Exposure to London's 1952 smog linked to increased incidence of childhood, adult asthma

Exposure to London's 1952 smog linked to increased incidence of childhood, adult asthma

London's Great Smog of 1952 resulted in thousands of premature deaths and even more people becoming ill. [More]
New report provides insight into burnout syndrome

New report provides insight into burnout syndrome

A new report on burnout syndrome in critical care health care professionals gives key stakeholders guidance on mitigating the development of burnout syndrome and calls for initiating research to examine ways to prevent as well as treat burnout syndrome. [More]
New lung-targeted gene therapy shows promise in improving treatment for emphysema

New lung-targeted gene therapy shows promise in improving treatment for emphysema

Researchers have developed a new strategy using lung-targeted gene therapy that may lead to improved treatments for inherited diseases including emphysema. [More]
Health care resource use and costs of H.P. Acthar® gel for multiple sclerosis relapse

Health care resource use and costs of H.P. Acthar® gel for multiple sclerosis relapse

Mallinckrodt plc, a leading global specialty biopharmaceutical company, today announced new retrospective health economic data on H.P. Acthar® Gel (repository corticotropin injection; RCI), which may be an option for the management of multiple sclerosis (MS) relapses. [More]
Circulating angiogenic factor shows PAH biomarker potential

Circulating angiogenic factor shows PAH biomarker potential

Hepatoma-derived growth factor predicts disease severity and survival in patients with pulmonary arterial hypertension, showing some possible clinical advantages over N-terminal pro-brain natriuretic peptide, researchers report. [More]
Study assesses prevalence of delirium among survivors of cardiac arrest treated with hypothermia

Study assesses prevalence of delirium among survivors of cardiac arrest treated with hypothermia

A study in the American Journal of Critical Care found a remarkably high prevalence of delirium in a small cohort of critically ill patients treated with therapeutic hypothermia after cardiac arrest. [More]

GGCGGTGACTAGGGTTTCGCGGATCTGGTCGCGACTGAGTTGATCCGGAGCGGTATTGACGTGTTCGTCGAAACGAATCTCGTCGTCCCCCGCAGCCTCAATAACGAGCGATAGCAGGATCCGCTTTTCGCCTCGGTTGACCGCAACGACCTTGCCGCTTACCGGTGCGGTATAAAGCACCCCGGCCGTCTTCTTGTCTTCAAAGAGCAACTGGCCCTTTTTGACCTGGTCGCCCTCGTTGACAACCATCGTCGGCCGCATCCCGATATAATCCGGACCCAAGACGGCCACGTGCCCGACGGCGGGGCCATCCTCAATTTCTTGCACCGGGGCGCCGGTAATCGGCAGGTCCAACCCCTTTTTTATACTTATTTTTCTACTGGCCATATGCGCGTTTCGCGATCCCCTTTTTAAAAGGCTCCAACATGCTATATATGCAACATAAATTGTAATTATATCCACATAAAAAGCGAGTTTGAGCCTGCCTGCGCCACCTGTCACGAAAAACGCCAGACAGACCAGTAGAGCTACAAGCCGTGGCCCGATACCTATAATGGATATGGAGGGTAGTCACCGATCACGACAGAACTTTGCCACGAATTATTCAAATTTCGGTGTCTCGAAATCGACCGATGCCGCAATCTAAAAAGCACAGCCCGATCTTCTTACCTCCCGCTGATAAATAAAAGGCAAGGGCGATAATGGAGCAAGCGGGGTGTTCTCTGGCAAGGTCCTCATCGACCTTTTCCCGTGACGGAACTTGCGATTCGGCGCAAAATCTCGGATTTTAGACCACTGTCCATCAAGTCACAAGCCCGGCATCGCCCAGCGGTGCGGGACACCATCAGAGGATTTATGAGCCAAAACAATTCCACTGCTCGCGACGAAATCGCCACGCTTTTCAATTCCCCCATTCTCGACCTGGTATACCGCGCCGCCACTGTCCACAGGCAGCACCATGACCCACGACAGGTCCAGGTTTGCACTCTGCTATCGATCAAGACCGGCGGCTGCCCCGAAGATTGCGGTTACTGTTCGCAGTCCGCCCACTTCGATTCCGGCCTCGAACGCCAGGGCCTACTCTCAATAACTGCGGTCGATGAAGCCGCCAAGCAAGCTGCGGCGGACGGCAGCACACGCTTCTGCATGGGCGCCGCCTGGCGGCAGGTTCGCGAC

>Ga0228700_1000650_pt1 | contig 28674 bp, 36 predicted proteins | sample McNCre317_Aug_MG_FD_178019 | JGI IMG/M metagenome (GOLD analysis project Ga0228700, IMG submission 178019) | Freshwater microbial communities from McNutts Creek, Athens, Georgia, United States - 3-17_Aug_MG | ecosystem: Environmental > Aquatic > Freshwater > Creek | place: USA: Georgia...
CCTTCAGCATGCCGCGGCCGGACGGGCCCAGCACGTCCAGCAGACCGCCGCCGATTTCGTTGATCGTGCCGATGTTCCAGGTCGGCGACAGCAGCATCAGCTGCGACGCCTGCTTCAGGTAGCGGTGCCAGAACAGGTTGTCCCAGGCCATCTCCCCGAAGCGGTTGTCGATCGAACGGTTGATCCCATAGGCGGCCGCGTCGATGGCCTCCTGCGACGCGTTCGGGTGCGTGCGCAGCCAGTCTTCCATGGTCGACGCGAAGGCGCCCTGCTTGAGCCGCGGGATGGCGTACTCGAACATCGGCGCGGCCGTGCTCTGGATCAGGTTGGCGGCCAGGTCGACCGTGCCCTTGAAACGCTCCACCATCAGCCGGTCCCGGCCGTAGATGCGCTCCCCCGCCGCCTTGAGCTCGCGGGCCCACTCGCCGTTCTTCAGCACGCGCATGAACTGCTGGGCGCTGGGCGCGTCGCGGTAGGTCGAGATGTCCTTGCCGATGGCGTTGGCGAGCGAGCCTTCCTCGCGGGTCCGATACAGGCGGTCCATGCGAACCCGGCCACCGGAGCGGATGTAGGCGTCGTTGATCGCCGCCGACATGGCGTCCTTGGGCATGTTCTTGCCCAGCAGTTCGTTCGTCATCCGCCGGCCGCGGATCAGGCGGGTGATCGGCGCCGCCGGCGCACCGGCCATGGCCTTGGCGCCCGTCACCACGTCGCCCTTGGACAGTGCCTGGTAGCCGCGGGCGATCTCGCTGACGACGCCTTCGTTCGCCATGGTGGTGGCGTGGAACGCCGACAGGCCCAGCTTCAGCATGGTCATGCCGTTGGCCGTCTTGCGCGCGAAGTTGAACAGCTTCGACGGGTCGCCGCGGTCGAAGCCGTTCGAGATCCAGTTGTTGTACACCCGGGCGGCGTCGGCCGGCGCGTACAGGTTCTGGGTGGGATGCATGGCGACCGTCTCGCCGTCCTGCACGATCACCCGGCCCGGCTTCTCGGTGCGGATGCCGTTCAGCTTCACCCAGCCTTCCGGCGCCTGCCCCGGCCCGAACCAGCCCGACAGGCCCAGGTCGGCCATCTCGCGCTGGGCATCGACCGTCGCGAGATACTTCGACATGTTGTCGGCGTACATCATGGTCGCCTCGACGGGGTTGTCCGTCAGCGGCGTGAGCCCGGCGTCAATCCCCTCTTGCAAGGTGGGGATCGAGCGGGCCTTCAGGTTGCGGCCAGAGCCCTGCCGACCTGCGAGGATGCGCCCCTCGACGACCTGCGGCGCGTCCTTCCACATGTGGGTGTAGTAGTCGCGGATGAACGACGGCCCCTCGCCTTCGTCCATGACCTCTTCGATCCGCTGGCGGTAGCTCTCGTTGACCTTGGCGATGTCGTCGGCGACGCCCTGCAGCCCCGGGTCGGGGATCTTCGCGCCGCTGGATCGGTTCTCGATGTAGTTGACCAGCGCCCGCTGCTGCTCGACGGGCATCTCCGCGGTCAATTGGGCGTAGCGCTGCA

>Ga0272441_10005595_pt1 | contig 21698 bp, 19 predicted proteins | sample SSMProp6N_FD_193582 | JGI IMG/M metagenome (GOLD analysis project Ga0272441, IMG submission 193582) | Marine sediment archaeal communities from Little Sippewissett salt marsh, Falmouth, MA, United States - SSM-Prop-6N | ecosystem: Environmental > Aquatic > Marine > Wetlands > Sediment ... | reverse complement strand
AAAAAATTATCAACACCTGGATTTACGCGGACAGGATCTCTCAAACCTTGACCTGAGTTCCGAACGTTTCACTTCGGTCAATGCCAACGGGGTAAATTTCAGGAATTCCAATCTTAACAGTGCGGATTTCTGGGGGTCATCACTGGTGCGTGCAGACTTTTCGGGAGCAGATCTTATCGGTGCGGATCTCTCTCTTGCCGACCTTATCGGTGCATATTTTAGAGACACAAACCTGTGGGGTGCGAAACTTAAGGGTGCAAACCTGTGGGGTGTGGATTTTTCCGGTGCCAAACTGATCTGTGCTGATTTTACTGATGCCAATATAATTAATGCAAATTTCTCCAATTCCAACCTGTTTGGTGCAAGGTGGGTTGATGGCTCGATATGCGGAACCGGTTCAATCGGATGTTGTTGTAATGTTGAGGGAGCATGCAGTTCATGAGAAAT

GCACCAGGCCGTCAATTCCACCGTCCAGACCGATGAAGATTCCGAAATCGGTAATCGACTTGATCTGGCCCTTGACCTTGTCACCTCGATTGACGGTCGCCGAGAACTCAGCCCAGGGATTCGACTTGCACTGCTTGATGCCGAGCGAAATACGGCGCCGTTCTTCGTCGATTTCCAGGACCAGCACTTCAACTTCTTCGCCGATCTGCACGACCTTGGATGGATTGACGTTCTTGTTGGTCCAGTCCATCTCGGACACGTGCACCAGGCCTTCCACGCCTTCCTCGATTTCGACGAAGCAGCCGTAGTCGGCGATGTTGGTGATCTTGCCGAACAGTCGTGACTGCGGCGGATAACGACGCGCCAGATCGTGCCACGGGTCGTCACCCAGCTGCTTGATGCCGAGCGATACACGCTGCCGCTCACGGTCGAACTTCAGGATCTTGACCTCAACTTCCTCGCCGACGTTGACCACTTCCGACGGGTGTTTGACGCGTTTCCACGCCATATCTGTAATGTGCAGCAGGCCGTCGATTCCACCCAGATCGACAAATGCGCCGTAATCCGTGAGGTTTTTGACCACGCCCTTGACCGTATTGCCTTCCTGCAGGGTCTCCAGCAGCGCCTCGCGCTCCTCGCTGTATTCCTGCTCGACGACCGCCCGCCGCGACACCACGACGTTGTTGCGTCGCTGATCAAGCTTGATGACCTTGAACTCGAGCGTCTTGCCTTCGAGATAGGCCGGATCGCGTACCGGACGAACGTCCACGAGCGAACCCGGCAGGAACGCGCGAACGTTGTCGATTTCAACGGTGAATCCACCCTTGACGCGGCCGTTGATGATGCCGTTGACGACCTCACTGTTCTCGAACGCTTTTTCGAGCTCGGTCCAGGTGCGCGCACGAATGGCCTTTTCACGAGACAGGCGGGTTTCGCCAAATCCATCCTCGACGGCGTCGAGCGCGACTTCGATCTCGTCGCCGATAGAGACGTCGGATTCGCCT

Researchers determine that physical therapy did not shorten hospital length of stay for ICU patients

Researchers determine that physical therapy did not shorten hospital length of stay for ICU patients

In a surprising reversal, researchers have determined that a particular protocol providing physical therapy to ICU patients with acute respiratory failure did not shorten hospital length of stay. [More]
Radiometer launches the next generation of transcutaneous monitoring

Radiometer launches the next generation of transcutaneous monitoring

Radiometer has unveiled its CE-marked TCM5 transcutaneous monitor, addressing the critical care needs of neonatal, pediatric and adult patients, as well as sleep clinic and home care environments. [More]
New blood test could help predict severity of pulmonary arterial hypertension

New blood test could help predict severity of pulmonary arterial hypertension

Johns Hopkins Medicine researchers report that rising blood levels of a protein called hematoma derived growth factor (HDGF) are linked to the increasing severity of pulmonary arterial hypertension, a form of damaging high blood pressure in the lungs. [More]
Caribbean, African-born women more likely to be admitted at ICU during delivery

Caribbean, African-born women more likely to be admitted at ICU during delivery

Women born in the Caribbean or Africa are two times more likely to be admitted to an intensive care unit at the time of their delivery than Canadian-born women, a new study has found. [More]
Multi-purpose handheld ultrasound scanner images entire torso and heart

Multi-purpose handheld ultrasound scanner images entire torso and heart

Clarius Mobile Health is showcasing multiple imaging modes on the Clarius C3 Wireless Ultrasound Scanner at the Social Media and Critical Care Conference (SMACCDUB) in Dublin, Ireland June 13-15, 2016. [More]
Advertisement